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The Two-Way
11:14 am
Tue April 9, 2013

New Data Show Ford Doing Well In Overseas Markets

A Ford Focus ST was on display at the 2013 North American International Auto Show in Detroit in January.
Stan Honda AFP/Getty Images

Originally published on Tue April 9, 2013 12:27 pm

Which Japanese-manufactured car is the world's most popular vehicle? Maybe none of them. It might just be the Ford Focus.

More than a million Focus models were sold worldwide last year, with Toyota's Corolla coming in second. Next was Ford's top-selling F-Series pickup, sold almost exclusively in the U.S. and Canada, according to the marketing firm R.L. Polk.

Still, there's one caveat. As The Wall Street Journal points out:

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The Two-Way
11:02 am
Tue April 9, 2013

Osteen Hoaxster Explains: Goal Wasn't To Defame Pastor

An image taken from a YouTube video depicts a mock news story on the Christian Broadcasting News site, claiming that Pastor Joel Osteen had renounced his faith.
YouTube

Originally published on Tue April 9, 2013 12:27 pm

The person behind the elaborate online hoax in which a fake website and Twitter feed falsely proclaimed Pastor Joel Osteen's intent to renounce Christianity and shut down his influential Houston ministry says that his goal wasn't to attack Osteen personally.

"I would like to state unequivocally my intent was not to defame Mr. Osteen," the person behind the hoax wrote in an email, adding that "he seems like an infectiously nice and genial character."

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The Two-Way
10:14 am
Tue April 9, 2013

Charges Fly In Ky. Senate Race After McConnell Tape Surfaces

Sen. Mitch McConnell, R-Ky.
Kevin Dietsch UPI /Landov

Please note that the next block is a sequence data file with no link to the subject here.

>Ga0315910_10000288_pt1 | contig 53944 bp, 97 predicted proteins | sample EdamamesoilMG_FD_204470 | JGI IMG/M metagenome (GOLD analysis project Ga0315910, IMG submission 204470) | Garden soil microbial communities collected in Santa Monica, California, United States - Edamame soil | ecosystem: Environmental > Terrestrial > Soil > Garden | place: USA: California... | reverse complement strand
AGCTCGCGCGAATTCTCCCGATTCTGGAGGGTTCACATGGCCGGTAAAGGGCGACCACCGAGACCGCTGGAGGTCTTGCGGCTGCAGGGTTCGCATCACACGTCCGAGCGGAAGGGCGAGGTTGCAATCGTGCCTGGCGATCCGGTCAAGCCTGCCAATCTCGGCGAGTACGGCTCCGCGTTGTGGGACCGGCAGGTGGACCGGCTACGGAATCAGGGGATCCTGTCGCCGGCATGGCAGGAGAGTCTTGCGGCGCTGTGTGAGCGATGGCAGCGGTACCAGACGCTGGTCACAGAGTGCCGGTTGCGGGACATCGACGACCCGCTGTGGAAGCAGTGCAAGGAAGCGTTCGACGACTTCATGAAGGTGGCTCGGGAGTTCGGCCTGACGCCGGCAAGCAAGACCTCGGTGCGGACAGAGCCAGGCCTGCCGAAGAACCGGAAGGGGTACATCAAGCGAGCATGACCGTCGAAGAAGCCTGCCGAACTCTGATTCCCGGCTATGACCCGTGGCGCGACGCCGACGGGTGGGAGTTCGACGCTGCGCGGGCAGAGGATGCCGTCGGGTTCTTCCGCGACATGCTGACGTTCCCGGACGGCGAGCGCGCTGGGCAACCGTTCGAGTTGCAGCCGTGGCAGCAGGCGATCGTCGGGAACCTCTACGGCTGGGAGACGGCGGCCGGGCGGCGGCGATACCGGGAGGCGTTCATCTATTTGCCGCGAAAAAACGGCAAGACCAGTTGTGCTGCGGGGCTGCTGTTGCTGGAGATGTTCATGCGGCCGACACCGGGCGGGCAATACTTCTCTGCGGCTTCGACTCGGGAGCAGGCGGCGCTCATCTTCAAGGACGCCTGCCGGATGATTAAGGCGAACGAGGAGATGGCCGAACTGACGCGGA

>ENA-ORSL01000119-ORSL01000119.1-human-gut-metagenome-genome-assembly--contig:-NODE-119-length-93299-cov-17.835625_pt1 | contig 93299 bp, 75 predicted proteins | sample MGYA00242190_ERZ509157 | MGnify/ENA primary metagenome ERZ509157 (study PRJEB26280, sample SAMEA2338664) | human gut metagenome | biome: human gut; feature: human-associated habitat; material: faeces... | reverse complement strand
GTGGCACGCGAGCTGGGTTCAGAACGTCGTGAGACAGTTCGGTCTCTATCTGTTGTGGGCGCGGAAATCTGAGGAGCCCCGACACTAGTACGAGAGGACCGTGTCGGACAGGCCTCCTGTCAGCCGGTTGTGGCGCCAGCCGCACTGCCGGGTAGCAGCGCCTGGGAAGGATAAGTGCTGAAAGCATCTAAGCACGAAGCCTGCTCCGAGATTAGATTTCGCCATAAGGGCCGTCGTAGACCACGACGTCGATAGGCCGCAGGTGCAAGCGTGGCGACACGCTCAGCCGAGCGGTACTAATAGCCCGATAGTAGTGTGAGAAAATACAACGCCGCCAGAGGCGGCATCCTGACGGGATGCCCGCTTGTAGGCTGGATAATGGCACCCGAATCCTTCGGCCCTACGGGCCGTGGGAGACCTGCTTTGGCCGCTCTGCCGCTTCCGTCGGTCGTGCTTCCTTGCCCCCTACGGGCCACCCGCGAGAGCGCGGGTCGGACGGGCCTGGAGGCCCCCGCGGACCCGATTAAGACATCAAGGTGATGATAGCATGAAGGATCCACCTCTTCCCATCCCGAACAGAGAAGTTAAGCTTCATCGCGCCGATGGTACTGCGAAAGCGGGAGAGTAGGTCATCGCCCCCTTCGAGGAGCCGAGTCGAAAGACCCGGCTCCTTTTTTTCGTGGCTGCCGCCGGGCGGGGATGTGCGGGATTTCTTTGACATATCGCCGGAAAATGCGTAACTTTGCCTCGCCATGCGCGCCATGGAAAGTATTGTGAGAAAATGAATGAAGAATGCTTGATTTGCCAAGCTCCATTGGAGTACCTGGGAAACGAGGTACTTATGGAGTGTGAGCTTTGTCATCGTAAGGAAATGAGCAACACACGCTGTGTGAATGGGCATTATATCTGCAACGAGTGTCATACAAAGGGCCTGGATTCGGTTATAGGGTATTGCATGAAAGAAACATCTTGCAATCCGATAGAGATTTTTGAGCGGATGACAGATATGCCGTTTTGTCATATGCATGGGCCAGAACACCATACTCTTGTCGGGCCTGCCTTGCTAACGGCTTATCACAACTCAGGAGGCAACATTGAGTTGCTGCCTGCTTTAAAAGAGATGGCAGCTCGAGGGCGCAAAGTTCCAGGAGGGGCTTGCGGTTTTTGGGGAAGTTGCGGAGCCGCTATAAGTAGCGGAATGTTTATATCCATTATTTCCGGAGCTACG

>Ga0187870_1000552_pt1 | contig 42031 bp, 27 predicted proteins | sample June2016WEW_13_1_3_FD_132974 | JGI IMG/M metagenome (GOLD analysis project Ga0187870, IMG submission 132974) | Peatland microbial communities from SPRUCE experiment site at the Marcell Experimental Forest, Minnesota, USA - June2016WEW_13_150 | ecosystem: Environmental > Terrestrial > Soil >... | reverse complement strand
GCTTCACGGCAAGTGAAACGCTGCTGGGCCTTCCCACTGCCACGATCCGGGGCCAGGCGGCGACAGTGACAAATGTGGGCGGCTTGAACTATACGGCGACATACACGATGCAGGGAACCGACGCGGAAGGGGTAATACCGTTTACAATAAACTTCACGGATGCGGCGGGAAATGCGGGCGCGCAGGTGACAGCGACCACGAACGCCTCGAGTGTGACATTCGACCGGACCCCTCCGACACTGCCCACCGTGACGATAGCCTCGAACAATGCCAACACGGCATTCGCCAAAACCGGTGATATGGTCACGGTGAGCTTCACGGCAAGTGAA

Originally published on Tue April 9, 2013 11:24 am

An audio recording has surfaced of Sen. Mitch McConnell, R-Ky., and some of his campaign aides seeming to discuss whether they would use actress Ashley Judd's past bouts with depression against her if she challenged McConnell in 2014.

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The Two-Way
9:56 am
Tue April 9, 2013

Purging Candidates Offers Pakistan A Bit Of Comic Relief

Pakistani vendors in Lahore fix posters of candidates taking part in the upcoming May parliamentary elections. Pakistani officials have provoked both laughter and criticism in recent days as they vetted potential candidates in the country's upcoming national elections with questions that veered between the controversial and the bizarre.
K.M. Chaudary AP

Originally published on Tue April 9, 2013 11:05 am

The culling of candidates in the run-up to Pakistan's May 11 election is providing the country some badly needed levity.

The "Pakistani Inquisition," as it's been dubbed, has election commission officials grilling office-seekers on their Islamic bona fides.

Many have stumbled badly, only to be disqualified.

But not Mussarat Shaheen, who performed impeccably. The former dancer — fabled for her Pushto films — was asked by an official in the city of Dera Ismail Khan to recite a verse of the Holy Quran, to test her mettle as a candidate for the National Assembly.

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Shots - Health News
9:47 am
Tue April 9, 2013

State Laws Could Muddle Same-Sex Marriage Benefits

Till death do us part, so let's figure out this insurance mess.
iStockphoto.com